Story Starters—A Deck of Cards for the Young Imagination

In our book Imagination First, Eric Liu and I write about Oblique Strategies, a deck of cards created by musician Brian Eno in 1975: “Each of the over one hundred cards contains what Eno calls ‘a worthwhile dilemma’—a concise, cryptic prompt….meant to give direction.” Today, I bring news of another novel deck of cards, this one aimed at children: the Spark Your Imagination Story Starters.

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Robots, Learning, and Play

Here’s an imaginative idea: Latitude, an international research consultancy, asked 348 children around the world, “What if robots were a part of your everyday life—at school and beyond?” The kids were to answer in the form of an illustrated short story. Now the results of the Robots @ School study are in, and they reveal what today’s young people think and feel about learning and technology.

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Lincoln Center Institute’s Capacities for Imaginative Learning

Image by Nancy Bareis

A growing number of blog visitors have been seeking information about Lincoln Center Institute‘s Capacities for Imaginative Learning.

LCI has created the Capacities for Imaginative Learning as a framework for student learning, applicable to the Common Core Standards across the curriculum. The Capacities operate as both strategies for, and outcomes of, study according to LCI’s practice.

The Capacities for Imaginative Learning are:

Noticing Deeply to identify and articulate layers of detail in a work of art or other object of study through continuous interaction with it over time.

Embodying to experience a work of art or other object of study through your senses, as well as emotionally, and also to physically represent that experience.

Questioning to ask questions throughout your explorations that further your own learning; to ask the question, “What if?”

Making Connections to connect what you notice and the patterns you see to your prior knowledge and experiences, to others’ knowledge and experiences, and to text and multimedia resources.

Identifying Patterns to find relationships among the details that you notice, group them, and recognize patterns.

Exhibiting Empathy to respect the diverse perspectives of others in the community; to understand the experiences of others emotionally, as well as intellectually.

Living with Ambiguity to understand that issues have more than one interpretation, that not all problems have immediate or clear-cut solutions, and to be patient while a resolution becomes clear.

Creating Meaning to create your own interpretations based on the previous capacities, see these in the light of others in the community, create a synthesis, and express it in your own voice.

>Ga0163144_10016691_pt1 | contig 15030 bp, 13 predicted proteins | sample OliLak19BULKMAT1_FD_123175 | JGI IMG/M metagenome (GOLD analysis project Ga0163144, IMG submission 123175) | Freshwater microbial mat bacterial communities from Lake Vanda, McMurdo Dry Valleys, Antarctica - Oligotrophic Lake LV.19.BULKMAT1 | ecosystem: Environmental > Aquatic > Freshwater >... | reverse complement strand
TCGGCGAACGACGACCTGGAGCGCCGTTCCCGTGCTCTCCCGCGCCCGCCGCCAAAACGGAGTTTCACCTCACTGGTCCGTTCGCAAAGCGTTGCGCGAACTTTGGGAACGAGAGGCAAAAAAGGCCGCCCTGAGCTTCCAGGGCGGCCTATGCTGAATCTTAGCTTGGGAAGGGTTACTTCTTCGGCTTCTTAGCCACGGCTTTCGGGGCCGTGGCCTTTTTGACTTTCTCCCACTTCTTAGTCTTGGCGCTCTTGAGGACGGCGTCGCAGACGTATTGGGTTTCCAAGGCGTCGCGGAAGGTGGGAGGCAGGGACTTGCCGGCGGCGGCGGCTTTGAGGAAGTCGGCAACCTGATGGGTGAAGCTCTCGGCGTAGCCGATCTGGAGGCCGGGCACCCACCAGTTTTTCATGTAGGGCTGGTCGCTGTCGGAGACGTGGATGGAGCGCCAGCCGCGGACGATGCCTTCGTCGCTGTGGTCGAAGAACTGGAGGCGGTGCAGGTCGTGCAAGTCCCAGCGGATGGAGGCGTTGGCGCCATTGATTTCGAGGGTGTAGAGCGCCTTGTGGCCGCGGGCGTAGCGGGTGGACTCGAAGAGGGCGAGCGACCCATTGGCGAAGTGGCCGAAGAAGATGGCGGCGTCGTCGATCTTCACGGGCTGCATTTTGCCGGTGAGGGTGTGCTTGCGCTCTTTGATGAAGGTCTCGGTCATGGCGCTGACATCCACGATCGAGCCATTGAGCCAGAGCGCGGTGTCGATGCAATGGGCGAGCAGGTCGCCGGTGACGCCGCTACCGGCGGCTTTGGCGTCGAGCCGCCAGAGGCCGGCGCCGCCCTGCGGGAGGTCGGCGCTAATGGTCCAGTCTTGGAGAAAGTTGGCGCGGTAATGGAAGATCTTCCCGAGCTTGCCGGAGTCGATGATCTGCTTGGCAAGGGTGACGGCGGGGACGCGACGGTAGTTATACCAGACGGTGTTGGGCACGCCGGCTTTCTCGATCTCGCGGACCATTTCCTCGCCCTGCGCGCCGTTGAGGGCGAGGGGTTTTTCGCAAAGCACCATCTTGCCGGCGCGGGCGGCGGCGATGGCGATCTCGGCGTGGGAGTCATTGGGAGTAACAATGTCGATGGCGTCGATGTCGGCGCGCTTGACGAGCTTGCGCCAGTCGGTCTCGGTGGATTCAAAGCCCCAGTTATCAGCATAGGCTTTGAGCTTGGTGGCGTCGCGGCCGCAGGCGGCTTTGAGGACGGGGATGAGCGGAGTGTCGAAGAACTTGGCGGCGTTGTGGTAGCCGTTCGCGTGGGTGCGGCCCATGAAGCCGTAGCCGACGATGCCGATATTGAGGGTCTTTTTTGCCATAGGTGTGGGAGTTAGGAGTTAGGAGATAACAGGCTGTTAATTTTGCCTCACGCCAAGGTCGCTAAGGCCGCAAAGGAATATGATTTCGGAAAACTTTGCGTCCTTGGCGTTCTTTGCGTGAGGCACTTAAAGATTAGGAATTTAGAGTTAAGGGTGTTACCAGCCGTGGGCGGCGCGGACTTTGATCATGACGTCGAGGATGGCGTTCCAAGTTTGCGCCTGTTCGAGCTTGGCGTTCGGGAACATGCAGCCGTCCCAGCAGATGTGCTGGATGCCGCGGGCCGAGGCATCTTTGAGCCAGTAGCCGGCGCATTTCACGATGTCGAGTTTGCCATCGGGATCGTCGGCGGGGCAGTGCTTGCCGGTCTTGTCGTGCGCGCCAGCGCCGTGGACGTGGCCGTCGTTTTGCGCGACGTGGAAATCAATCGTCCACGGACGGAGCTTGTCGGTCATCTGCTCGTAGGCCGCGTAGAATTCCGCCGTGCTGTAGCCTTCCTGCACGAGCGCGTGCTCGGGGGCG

Taking Action to try out new ideas, behaviors or situations in ways that are neither too easy nor too dangerous or difficult, based on the synthesis of what you have learned in your explorations.

Reflecting/Assessing to look back on your learning, continually assess what you have learned, assess/identify what challenges remain, and assess/identify what further learning needs to happen. This occurs not only at the end of a learning experience, but is part of what happens throughout that experience. It is also not the end of your learning; it is part of beginning to learn something else.

Click here to download a copy of LCI’s Capacities for Imaginative Learning (pdf)

Give Them Room to “Just Do the Thing”


High school history teacher Diana Laufenberg has witnessed some amazing learning—and learned to step back and allow her students to fail along the way.

In this brief TED Talks video, Laufenberg discusses how profound changes in the information landscape have altered education, opening up opportunities for experiential, student-centered learning focused on exploration and creativity. During her father’s childhood, she explains, kids went to school to gain information; school was where the information was. When she was a kid, her parents bought a set of encyclopedias and, as the locus of information shifted to include her home, education shifted as well. Students in the public high school where Laufenberg now teaches each have a laptop that is fully connected and portable. If information is everywhere, what is school for? Laufenberg argues for learning as a creative process involving failure, processing failure, learning from failure, and trying again. School is no longer about accessing information—kids can do that anywhere; school can now be about playing with information. Want to hear more about the kinds of activities that have opened up these types of learning experiences for Laufenberg’s students? Click here for the full 10-minute video.

Notes from an Imagination Advocate, Part Three

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Image by muellermartin*

Coming of age in the ‘60s and ‘70s, I occasionally got the impression that certain members of the anti-establishment community thought that they were the first people ever to protest a government, and that their methods were utterly unique and had no historical precedent. In retrospect, I think some of the radical movements of the time might have met with greater success had they been more conscious of the continua of which they were a part. When you’re deeply involved with a set of ideas, it’s important to know not only where you stand, but also who came before you and who else is doing what you’re doing. I’m speaking to myself and my colleagues at Lincoln Center Institute now, and to all educators who support our work. What can we do better? Continue reading